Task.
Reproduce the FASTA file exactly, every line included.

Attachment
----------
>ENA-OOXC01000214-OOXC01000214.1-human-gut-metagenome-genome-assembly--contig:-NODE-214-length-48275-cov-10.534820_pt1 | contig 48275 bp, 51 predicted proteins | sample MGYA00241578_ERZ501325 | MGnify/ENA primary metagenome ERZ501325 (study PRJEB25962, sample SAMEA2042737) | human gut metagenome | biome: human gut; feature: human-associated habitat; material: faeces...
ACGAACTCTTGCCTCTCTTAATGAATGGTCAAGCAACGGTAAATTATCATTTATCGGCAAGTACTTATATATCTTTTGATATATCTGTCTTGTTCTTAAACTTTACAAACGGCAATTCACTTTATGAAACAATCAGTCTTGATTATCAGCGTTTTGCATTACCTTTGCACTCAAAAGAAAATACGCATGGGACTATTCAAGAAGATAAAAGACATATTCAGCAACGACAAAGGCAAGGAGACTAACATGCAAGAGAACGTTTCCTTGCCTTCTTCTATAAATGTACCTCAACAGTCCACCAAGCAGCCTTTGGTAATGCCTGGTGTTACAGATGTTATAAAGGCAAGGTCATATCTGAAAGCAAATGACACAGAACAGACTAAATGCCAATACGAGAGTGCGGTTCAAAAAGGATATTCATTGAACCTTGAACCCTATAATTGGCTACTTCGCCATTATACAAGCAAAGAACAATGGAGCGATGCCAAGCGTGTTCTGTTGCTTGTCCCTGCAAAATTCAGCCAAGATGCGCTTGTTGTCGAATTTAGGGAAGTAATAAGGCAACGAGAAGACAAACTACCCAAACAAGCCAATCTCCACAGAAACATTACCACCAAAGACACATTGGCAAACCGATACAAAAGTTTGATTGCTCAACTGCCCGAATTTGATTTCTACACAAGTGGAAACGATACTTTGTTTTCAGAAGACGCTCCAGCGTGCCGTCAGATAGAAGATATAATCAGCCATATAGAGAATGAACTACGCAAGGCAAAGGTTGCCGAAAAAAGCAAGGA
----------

>ENA-OOXC01000214-OOXC01000214.1-human-gut-metagenome-genome-assembly--contig:-NODE-214-length-48275-cov-10.534820_pt1 | contig 48275 bp, 51 predicted proteins | sample MGYA00241578_ERZ501325 | MGnify/ENA primary metagenome ERZ501325 (study PRJEB25962, sample SAMEA2042737) | human gut metagenome | biome: human gut; feature: human-associated habitat; material: faeces...
ACGAACTCTTGCCTCTCTTAATGAATGGTCAAGCAACGGTAAATTATCATTTATCGGCAAGTACTTATATATCTTTTGATATATCTGTCTTGTTCTTAAACTTTACAAACGGCAATTCACTTTATGAAACAATCAGTCTTGATTATCAGCGTTTTGCATTACCTTTGCACTCAAAAGAAAATACGCATGGGACTATTCAAGAAGATAAAAGACATATTCAGCAACGACAAAGGCAAGGAGACTAACATGCAAGAGAACGTTTCCTTGCCTTCTTCTATAAATGTACCTCAACAGTCCACCAAGCAGCCTTTGGTAATGCCTGGTGTTACAGATGTTATAAAGGCAAGGTCATATCTGAAAGCAAATGACACAGAACAGACTAAATGCCAATACGAGAGTGCGGTTCAAAAAGGATATTCATTGAACCTTGAACCCTATAATTGGCTACTTCGCCATTATACAAGCAAAGAACAATGGAGCGATGCCAAGCGTGTTCTGTTGCTTGTCCCTGCAAAATTCAGCCAAGATGCGCTTGTTGTCGAATTTAGGGAAGTAATAAGGCAACGAGAAGACAAACTACCCAAACAAGCCAATCTCCACAGAAACATTACCACCAAAGACACATTGGCAAACCGATACAAAAGTTTGATTGCTCAACTGCCCGAATTTGATTTCTACACAAGTGGAAACGATACTTTGTTTTCAGAAGACGCTCCAGCGTGCCGTCAGATAGAAGATATAATCAGCCATATAGAGAATGAACTACGCAAGGCAAAGGTTGCCGAAAAAAGCAAGGA